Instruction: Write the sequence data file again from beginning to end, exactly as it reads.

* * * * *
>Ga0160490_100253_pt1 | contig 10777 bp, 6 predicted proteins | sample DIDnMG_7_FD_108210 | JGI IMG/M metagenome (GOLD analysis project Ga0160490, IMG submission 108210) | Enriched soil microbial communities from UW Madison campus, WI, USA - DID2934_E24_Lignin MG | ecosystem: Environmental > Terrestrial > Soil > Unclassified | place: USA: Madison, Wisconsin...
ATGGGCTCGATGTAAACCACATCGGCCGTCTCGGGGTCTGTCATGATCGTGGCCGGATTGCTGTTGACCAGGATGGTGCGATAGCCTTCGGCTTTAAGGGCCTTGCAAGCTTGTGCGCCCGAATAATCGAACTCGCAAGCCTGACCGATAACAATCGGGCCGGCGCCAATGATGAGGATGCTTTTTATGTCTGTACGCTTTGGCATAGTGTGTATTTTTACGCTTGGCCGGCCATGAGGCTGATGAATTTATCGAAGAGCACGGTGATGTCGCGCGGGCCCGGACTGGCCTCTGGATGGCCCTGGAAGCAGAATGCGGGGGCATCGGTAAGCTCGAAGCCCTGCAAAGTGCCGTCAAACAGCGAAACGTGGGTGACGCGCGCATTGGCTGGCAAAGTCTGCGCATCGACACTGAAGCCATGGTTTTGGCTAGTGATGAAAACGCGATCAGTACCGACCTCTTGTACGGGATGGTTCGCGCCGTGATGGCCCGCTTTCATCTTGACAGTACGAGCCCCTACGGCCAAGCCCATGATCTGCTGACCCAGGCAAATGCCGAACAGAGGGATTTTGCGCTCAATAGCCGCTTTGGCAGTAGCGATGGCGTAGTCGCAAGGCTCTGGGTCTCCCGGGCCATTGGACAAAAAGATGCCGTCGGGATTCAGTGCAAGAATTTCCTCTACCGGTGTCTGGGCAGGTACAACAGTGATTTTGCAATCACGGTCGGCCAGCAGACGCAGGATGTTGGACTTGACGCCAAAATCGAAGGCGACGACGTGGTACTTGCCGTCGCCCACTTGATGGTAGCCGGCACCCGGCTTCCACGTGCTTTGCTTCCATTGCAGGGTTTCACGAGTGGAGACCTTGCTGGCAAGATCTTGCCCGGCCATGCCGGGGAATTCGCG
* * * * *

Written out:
>Ga0160490_100253_pt1 | contig 10777 bp, 6 predicted proteins | sample DIDnMG_7_FD_108210 | JGI IMG/M metagenome (GOLD analysis project Ga0160490, IMG submission 108210) | Enriched soil microbial communities from UW Madison campus, WI, USA - DID2934_E24_Lignin MG | ecosystem: Environmental > Terrestrial > Soil > Unclassified | place: USA: Madison, Wisconsin...
ATGGGCTCGATGTAAACCACATCGGCCGTCTCGGGGTCTGTCATGATCGTGGCCGGATTGCTGTTGACCAGGATGGTGCGATAGCCTTCGGCTTTAAGGGCCTTGCAAGCTTGTGCGCCCGAATAATCGAACTCGCAAGCCTGACCGATAACAATCGGGCCGGCGCCAATGATGAGGATGCTTTTTATGTCTGTACGCTTTGGCATAGTGTGTATTTTTACGCTTGGCCGGCCATGAGGCTGATGAATTTATCGAAGAGCACGGTGATGTCGCGCGGGCCCGGACTGGCCTCTGGATGGCCCTGGAAGCAGAATGCGGGGGCATCGGTAAGCTCGAAGCCCTGCAAAGTGCCGTCAAACAGCGAAACGTGGGTGACGCGCGCATTGGCTGGCAAAGTCTGCGCATCGACACTGAAGCCATGGTTTTGGCTAGTGATGAAAACGCGATCAGTACCGACCTCTTGTACGGGATGGTTCGCGCCGTGATGGCCCGCTTTCATCTTGACAGTACGAGCCCCTACGGCCAAGCCCATGATCTGCTGACCCAGGCAAATGCCGAACAGAGGGATTTTGCGCTCAATAGCCGCTTTGGCAGTAGCGATGGCGTAGTCGCAAGGCTCTGGGTCTCCCGGGCCATTGGACAAAAAGATGCCGTCGGGATTCAGTGCAAGAATTTCCTCTACCGGTGTCTGGGCAGGTACAACAGTGATTTTGCAATCACGGTCGGCCAGCAGACGCAGGATGTTGGACTTGACGCCAAAATCGAAGGCGACGACGTGGTACTTGCCGTCGCCCACTTGATGGTAGCCGGCACCCGGCTTCCACGTGCTTTGCTTCCATTGCAGGGTTTCACGAGTGGAGACCTTGCTGGCAAGATCTTGCCCGGCCATGCCGGGGAATTCGCG